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ARTICLE |

What Matters Magnesium?

Nasser M. Gayed, MD
JAMA. 1990;264(19):2501-2502. doi:10.1001/jama.1990.03450190031013.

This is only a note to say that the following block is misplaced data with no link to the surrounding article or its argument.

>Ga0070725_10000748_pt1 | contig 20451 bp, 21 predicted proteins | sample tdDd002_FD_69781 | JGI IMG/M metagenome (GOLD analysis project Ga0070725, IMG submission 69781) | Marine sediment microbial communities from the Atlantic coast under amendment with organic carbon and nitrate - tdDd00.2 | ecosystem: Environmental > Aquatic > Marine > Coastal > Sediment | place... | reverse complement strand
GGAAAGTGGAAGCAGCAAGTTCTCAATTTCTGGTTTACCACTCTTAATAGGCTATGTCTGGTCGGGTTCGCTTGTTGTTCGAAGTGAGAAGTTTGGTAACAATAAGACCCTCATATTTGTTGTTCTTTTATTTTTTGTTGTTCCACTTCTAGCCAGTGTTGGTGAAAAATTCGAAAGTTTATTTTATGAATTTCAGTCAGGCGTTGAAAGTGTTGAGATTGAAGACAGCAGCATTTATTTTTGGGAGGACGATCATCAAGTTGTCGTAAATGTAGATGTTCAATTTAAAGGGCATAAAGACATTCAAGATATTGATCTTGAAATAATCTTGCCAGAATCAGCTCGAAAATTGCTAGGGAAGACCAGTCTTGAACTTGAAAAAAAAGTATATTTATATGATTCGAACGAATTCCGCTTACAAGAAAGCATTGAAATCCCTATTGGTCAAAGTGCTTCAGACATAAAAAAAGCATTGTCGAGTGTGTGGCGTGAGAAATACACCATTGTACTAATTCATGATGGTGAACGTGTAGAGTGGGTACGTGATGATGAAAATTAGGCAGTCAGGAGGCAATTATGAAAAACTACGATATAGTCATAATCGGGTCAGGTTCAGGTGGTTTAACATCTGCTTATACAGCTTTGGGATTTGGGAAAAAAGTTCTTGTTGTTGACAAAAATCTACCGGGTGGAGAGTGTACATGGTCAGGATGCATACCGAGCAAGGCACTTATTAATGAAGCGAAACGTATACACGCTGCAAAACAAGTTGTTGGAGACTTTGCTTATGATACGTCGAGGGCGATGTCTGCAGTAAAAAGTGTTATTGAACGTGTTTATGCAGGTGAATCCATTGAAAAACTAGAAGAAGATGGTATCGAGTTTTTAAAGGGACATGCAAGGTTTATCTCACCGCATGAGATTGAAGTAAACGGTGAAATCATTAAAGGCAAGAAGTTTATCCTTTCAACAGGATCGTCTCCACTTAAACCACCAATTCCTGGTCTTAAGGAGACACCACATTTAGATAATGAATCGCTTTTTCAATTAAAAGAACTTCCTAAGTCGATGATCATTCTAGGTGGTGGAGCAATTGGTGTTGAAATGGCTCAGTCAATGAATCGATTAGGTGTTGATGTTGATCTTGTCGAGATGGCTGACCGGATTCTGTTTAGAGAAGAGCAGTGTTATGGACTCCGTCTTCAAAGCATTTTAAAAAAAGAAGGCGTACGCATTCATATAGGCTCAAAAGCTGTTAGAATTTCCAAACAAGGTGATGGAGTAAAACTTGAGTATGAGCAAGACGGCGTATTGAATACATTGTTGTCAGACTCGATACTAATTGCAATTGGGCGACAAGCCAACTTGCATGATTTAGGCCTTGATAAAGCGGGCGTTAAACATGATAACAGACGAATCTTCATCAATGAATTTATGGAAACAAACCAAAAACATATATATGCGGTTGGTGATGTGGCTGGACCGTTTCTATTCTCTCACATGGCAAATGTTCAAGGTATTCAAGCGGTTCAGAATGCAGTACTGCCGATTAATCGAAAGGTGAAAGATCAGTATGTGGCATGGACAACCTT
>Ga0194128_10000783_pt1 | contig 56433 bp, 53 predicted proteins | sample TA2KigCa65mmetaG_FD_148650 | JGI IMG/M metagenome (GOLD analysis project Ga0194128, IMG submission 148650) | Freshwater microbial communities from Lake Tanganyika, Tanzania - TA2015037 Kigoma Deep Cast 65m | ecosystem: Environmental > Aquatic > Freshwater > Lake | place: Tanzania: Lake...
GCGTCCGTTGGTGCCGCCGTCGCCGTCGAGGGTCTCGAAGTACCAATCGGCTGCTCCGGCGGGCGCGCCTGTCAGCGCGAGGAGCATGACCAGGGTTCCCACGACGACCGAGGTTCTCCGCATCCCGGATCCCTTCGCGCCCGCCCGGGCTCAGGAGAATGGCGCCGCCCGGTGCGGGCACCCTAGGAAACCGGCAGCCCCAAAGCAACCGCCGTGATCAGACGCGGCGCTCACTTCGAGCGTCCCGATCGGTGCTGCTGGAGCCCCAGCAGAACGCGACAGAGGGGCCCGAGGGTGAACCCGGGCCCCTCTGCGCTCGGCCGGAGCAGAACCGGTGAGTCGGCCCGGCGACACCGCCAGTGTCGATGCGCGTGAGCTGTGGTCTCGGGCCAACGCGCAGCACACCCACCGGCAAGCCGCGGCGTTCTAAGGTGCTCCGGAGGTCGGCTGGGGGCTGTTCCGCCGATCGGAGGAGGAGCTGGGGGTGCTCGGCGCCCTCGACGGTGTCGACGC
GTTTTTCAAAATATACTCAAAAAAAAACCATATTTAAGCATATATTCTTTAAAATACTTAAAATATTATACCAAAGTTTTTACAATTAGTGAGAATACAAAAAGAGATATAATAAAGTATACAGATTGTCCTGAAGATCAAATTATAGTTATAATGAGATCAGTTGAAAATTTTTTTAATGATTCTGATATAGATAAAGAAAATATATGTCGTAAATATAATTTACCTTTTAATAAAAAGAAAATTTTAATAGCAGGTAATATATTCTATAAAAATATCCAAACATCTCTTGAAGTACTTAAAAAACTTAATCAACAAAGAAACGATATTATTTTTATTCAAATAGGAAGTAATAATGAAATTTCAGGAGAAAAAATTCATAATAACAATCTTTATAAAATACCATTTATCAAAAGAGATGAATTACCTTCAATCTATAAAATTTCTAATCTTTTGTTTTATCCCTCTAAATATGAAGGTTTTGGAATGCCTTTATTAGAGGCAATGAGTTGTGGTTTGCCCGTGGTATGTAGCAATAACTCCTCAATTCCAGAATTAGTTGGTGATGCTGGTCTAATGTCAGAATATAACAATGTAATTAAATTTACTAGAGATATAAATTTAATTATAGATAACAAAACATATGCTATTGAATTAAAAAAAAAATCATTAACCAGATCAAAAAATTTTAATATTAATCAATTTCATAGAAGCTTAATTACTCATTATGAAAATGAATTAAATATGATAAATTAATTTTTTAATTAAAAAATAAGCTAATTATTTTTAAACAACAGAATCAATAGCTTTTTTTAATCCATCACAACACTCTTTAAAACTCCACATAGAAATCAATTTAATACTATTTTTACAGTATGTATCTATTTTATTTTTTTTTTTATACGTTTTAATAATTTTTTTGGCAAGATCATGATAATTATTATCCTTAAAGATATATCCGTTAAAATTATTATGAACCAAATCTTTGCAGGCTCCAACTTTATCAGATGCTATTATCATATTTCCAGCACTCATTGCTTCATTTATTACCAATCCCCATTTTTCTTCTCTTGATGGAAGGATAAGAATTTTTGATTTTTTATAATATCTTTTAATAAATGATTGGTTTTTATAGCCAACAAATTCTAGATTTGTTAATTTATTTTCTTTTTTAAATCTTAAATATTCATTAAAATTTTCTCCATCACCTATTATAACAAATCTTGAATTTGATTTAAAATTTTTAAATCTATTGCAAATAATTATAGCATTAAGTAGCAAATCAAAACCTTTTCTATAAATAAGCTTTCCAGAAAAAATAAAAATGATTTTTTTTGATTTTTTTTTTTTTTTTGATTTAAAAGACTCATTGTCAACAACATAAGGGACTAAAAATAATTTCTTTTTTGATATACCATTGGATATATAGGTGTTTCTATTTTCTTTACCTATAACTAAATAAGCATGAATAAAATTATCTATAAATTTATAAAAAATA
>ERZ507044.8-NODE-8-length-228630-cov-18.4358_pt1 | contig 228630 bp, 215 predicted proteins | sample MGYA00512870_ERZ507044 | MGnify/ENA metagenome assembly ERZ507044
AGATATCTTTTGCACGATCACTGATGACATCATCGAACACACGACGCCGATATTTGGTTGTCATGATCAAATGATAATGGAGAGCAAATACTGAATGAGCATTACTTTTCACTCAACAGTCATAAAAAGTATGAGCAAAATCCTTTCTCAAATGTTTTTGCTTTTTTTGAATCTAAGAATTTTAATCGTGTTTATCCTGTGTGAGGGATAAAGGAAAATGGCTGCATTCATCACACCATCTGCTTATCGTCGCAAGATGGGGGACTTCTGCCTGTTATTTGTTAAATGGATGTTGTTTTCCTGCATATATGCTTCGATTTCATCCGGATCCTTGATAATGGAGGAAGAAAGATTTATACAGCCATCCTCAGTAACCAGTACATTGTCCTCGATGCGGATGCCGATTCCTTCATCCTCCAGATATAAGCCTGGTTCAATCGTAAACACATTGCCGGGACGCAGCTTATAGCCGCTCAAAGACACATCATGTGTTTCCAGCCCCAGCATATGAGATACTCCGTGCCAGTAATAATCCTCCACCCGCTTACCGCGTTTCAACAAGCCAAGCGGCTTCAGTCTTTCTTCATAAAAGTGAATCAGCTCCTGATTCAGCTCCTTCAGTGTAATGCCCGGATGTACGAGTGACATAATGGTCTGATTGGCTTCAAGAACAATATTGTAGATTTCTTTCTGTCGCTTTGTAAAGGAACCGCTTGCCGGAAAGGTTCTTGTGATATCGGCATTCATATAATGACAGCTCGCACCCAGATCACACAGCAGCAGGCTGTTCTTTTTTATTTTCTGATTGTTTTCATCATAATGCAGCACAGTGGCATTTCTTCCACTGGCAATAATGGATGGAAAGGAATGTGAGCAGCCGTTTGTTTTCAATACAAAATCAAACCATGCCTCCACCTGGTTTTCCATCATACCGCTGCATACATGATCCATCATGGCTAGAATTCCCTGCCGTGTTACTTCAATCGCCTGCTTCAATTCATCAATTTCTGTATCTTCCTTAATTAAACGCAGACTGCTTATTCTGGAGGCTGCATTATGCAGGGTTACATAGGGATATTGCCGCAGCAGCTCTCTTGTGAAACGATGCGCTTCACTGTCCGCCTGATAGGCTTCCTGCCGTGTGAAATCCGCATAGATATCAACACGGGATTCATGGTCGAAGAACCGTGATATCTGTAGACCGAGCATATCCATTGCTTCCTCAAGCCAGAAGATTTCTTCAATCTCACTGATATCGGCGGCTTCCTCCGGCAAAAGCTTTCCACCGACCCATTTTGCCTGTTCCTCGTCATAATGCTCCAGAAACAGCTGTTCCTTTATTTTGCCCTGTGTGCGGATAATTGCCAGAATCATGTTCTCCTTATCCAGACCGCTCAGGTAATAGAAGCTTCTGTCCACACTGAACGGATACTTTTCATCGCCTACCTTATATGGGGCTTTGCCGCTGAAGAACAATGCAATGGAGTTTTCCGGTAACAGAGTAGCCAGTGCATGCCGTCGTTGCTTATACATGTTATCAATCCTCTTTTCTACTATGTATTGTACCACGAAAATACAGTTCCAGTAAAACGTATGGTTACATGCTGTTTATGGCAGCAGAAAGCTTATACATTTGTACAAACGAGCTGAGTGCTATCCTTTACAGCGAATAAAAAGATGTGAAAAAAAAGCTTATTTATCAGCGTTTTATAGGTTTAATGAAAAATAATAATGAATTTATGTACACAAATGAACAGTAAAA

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To the Editor.—  Whang and Ryder1 show that 53% of their serum samples had an abnormal magnesium level, most of them unsuspected clinically. However, they do not present sufficient evidence to justify their recommendation that "serum magnesium be included routinely when serum electrolyte measurements are required in the care of patients."To recommend that any such case finding or screening protocol be instituted (irrespective of the patient's symptoms), it is not sufficient merely to show that the condition in question is common. The authors have to show also that the condition is serious and treatable, and has an asymptomatic stage; furthermore, treatment in the asymptomatic phase must result in a therapeutic outcome superior to that obtained by delaying treatment until symptoms appear.2 The authors give no information on the clinical condition of the patients or their outcome. The study does not include any information regarding treatment of the

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